Mark Statman’s recent books from other presses include Tourist at a Miracle (Hanging Loose, 2010). Other books includeBlack Tulips: The Selected Poems of José María Hinojosa (University of New Orleans Press, 2012), the first English language translation of the significant poet of Spain’s Generation of 1927, a translation, with Pablo Medina, of Federico García Lorca’s Poet in New York (Grove 2008), as well as Listener in the Snow: The Practice and Teaching of Poetry (Teachers & Writers, 2000) and, co-edited with Christian McEwen, The Alphabet of the Trees: A Guide to Nature Writing (Teachers & Writers, 2000).
About Statman’s poetry, David Shapiro writes, “It is hard to compare it to anything else,” William Corbett that his poetry is “America’s grand plain style descended from William Carlos Williams and James Schuyler,” and Joseph Lease, “Statman gives language as commitment, commitment as imagination, imagination as soul-making.” Anselm Berrigan notes his “spare, concise, searching poems” in which “the present is inexhaustibly on the move.” Joseph Stroud writes “Statman’s voice is a kind…that reminds me of the ancient Greek poets of the anthology or the concise voicings of Antonio Machado.” Aliki Barnstone calls him “a consummate poet-translator.
Statman’s translations and writing on teaching have gained national and international recognition. Of his translations of Hinojosa, Willis Barnstone observes: “Statman’s exquisite version is our gift.” John Ashbery, calls the translation, with Pablo Medina, of García Lorca’s Poet in New York, “the definitive version of Lorca’s masterpiece, in language that is as alive and molten today as was the original in 1930.” In his preface to Listener in the Snow, Kenneth Koch writes, “Teaching poetry may never be the same again.”
A recipient of awards from The National Endowment for the Arts and the National Writers Project, Statman’s poetry, essays, and translations have appeared in fourteen anthologies, as well as such publications as Tin House, New American Poetry, Tupelo Quarterly, Hanging Loose, Mad Hat Lit, The Mad Hatters Review, The Enchanted Verses Literary Review, Performing Arts Journal, The Cincinnati Review, La Bloga, South Bank Poetry(England),Ezra: A Journal of Translation, The Hat, Bayou, Boog, Occasional Religion, Washington Square, conduit, Subtopics, The Florida Review, Ping Pong, and American Poetry Review. Statman has read his work at numerous venues, from bookstores to cafes, from clubs to literary festivals. Among these are The Mundial Poético de Montevideo (UY),The Miami Book Fair International, the Cheltenham Book Festival (England); Lorca in England Festival (England), the Hands-on Literary Festival, Boogfest, Columbia University, Pace University, The New School, Interlochen, St. Marks Poetry Project, La Mama, The Bowery Poetry Club, City Lights, Changing Hands, McNally Robinson Books, NYU Bookstore, Voices of Poets, The Parrish Art Museum, the Tibor de Nagy Gallery, the Brooklyn Public Library, the Latter Library, The Poetry Center of Chicago, and The Sacramento Poetry Center.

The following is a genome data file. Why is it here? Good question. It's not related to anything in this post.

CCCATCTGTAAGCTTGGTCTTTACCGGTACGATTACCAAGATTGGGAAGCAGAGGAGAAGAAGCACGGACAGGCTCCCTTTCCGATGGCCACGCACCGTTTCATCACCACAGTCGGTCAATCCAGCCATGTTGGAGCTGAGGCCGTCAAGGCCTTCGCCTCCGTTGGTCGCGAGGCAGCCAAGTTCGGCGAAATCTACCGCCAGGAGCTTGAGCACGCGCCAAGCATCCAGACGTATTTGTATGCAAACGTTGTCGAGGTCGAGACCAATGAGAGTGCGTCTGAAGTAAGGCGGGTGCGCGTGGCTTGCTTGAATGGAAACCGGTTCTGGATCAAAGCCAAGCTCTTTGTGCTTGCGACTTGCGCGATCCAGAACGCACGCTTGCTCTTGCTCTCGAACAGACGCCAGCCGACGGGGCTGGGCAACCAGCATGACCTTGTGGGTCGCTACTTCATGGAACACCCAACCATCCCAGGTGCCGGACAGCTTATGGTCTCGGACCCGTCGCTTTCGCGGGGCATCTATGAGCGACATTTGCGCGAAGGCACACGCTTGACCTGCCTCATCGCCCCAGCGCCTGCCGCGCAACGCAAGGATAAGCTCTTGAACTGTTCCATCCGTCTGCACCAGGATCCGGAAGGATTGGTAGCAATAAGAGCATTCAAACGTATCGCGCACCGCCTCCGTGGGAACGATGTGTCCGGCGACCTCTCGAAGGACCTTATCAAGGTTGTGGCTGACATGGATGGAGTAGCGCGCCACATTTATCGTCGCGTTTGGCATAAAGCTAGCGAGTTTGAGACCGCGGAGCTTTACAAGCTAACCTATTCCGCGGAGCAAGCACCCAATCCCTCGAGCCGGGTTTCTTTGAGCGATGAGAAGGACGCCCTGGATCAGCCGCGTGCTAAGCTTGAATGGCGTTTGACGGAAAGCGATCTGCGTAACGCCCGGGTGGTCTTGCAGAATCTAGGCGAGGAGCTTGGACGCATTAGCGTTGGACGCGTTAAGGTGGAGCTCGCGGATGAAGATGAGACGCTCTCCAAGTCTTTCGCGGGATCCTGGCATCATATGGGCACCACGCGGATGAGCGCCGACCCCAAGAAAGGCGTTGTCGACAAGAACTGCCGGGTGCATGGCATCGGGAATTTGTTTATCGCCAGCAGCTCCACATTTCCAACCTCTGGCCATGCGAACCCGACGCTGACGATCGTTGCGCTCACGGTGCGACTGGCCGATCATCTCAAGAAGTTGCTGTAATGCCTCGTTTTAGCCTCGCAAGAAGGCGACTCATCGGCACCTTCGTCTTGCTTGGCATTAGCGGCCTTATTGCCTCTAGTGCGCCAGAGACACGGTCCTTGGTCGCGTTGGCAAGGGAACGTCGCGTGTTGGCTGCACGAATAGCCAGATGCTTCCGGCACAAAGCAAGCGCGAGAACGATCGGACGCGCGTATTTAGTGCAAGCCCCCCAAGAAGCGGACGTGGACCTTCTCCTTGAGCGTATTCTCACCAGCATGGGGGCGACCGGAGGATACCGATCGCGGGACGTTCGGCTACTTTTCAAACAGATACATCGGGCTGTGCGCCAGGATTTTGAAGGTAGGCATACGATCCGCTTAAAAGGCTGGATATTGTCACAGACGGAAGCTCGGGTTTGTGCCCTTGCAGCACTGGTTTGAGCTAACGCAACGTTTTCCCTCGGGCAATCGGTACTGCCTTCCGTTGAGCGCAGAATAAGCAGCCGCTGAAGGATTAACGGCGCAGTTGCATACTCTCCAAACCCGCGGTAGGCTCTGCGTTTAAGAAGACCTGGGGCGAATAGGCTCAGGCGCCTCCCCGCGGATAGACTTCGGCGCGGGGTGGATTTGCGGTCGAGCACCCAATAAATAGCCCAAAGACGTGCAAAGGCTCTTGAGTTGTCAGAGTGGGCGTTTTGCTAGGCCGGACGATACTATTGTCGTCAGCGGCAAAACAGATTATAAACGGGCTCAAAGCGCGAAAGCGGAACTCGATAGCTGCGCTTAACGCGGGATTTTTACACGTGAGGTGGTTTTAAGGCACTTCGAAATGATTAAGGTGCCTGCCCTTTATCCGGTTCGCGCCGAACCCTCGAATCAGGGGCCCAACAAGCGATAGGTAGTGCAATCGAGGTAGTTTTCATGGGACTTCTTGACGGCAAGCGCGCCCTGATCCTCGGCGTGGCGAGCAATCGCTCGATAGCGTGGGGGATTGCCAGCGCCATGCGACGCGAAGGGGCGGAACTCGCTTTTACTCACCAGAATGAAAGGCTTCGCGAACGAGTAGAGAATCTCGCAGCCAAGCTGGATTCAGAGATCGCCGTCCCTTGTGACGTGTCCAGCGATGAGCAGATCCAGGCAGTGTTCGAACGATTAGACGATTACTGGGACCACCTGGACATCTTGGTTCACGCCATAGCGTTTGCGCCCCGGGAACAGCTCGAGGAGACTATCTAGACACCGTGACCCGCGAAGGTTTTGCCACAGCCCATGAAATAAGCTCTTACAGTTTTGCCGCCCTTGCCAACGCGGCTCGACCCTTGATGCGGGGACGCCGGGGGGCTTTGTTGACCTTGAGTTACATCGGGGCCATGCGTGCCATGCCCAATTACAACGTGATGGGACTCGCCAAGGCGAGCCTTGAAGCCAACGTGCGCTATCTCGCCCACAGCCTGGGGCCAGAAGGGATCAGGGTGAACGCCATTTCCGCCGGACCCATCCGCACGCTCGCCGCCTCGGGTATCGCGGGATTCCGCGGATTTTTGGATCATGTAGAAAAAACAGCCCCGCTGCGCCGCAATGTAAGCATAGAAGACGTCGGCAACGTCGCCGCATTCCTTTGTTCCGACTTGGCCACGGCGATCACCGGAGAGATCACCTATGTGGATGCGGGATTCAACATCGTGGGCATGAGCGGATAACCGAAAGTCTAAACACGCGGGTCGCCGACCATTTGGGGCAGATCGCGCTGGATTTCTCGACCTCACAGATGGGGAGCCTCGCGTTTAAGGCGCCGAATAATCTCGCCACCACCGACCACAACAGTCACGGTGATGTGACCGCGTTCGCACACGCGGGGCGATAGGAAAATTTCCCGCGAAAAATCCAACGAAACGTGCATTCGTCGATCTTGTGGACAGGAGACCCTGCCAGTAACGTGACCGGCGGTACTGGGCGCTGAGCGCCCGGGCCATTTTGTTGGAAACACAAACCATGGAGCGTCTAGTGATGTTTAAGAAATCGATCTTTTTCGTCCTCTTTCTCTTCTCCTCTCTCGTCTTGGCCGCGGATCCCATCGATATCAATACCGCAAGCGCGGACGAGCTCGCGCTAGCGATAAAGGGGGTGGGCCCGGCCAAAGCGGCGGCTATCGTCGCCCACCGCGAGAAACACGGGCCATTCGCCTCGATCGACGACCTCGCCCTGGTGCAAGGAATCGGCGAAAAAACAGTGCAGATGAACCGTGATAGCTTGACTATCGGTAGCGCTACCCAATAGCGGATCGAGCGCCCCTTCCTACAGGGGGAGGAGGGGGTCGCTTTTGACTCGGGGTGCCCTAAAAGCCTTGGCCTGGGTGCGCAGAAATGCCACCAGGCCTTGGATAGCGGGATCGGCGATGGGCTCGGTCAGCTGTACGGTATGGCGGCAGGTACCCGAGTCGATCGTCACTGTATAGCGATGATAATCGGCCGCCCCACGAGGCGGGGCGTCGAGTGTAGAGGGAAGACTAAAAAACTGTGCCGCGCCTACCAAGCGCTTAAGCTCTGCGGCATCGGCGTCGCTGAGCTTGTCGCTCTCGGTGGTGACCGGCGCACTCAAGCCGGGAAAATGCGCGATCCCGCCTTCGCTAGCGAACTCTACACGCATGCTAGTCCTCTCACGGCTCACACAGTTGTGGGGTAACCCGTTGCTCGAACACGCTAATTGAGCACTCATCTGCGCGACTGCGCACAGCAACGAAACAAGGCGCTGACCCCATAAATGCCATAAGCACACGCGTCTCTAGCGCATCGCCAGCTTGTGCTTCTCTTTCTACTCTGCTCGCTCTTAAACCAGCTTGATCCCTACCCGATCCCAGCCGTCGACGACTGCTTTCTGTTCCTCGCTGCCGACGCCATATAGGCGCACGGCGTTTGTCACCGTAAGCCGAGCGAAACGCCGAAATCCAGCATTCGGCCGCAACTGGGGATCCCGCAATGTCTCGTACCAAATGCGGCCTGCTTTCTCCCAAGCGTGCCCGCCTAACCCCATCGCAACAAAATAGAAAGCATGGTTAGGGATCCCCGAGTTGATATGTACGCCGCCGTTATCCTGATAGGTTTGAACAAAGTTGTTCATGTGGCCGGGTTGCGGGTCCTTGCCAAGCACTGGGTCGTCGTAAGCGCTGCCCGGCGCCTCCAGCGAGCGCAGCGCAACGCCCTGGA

Statman was a Joseph Murphy Fellow at Columbia University where he studied comparative religions, as well as creative writing, literature, and translation, with, among others, Kenneth Koch, David Shapiro, Elaine Pagels, Barbara Stoler Miller, and Burton Watson. He is Emeritus Professor of Literary Studies at Eugene Lang College of Liberal Arts, The New School, where he taught classes ranging from the regular poetry sequence, literature, and literary translation to classes in media studies and creative pedagogy, with a focus on arts in education from 1985-2016. Statman lives in Oaxaca de Juárez and San Pedro Ixtlahuaca, Oaxaca, México.